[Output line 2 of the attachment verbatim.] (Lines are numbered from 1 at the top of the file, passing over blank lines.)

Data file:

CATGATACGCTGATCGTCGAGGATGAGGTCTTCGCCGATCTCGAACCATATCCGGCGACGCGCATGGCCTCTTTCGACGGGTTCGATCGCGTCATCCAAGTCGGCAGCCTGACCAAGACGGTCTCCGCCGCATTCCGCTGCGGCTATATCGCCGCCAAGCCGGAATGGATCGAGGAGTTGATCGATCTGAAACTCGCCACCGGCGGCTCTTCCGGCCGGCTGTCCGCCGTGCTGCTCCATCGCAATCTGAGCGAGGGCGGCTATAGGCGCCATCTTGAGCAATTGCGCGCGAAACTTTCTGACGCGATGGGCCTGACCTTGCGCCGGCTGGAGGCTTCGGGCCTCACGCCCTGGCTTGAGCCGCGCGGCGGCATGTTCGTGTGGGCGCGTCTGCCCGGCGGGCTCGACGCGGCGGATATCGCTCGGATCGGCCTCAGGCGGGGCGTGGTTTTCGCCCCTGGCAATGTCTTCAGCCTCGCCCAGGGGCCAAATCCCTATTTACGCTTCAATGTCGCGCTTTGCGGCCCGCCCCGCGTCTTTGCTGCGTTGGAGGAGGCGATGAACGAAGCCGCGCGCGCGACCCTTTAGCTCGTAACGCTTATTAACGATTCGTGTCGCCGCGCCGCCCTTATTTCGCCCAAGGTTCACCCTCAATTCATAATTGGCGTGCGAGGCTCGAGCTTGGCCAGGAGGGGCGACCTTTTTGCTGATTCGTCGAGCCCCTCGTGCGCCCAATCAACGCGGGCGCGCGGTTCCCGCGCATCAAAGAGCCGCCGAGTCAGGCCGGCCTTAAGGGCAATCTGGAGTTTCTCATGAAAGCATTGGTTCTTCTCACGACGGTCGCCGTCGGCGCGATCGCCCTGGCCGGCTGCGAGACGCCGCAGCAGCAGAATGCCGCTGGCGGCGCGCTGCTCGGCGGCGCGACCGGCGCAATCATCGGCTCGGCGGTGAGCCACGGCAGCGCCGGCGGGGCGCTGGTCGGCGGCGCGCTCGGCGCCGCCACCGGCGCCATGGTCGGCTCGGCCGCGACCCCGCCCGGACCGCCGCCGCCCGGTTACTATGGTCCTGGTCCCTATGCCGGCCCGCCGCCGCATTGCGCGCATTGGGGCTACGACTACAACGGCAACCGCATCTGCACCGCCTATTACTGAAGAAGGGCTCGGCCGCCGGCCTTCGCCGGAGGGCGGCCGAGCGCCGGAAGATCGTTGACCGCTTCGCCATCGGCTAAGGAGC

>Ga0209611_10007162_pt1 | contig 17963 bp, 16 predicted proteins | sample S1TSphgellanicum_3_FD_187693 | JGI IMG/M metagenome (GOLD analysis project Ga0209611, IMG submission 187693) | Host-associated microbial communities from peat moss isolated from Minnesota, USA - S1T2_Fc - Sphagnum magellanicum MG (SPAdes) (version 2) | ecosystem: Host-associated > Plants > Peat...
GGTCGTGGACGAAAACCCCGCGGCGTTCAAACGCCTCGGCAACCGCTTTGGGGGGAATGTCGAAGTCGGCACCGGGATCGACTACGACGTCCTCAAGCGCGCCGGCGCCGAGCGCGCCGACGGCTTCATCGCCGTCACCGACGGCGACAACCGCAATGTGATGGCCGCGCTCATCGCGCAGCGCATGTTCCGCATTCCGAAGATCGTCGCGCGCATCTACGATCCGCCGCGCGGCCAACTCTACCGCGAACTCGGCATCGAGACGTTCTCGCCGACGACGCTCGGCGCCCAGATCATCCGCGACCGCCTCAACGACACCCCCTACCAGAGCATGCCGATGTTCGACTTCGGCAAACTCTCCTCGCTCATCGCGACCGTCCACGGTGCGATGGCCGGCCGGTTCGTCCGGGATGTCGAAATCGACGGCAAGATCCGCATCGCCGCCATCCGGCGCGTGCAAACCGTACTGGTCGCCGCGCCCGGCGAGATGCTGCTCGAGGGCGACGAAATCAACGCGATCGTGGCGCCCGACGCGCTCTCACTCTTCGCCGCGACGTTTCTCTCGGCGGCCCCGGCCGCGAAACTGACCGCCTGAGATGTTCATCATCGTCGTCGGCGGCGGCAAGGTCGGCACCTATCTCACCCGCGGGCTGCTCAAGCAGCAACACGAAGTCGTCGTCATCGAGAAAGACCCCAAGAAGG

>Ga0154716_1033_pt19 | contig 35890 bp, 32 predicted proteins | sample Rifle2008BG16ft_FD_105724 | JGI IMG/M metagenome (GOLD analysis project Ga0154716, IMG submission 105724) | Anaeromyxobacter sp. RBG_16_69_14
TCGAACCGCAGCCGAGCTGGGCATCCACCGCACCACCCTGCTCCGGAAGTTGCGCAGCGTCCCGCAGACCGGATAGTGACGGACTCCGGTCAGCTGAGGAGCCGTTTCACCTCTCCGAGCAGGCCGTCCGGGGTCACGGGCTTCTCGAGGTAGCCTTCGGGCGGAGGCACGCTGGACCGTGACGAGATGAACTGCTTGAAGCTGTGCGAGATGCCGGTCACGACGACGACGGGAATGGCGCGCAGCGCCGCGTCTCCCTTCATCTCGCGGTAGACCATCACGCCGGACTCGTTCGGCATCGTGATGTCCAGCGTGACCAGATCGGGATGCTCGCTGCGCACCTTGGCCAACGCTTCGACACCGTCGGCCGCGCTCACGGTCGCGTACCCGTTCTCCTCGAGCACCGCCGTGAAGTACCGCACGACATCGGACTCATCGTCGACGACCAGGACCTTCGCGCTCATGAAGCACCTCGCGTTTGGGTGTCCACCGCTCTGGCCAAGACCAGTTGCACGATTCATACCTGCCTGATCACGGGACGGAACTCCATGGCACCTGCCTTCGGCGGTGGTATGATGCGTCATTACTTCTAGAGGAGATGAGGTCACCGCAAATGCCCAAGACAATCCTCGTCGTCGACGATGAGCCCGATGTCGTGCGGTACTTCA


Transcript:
>Ga0209611_10007162_pt1 | contig 17963 bp, 16 predicted proteins | sample S1TSphgellanicum_3_FD_187693 | JGI IMG/M metagenome (GOLD analysis project Ga0209611, IMG submission 187693) | Host-associated microbial communities from peat moss isolated from Minnesota, USA - S1T2_Fc - Sphagnum magellanicum MG (SPAdes) (version 2) | ecosystem: Host-associated > Plants > Peat...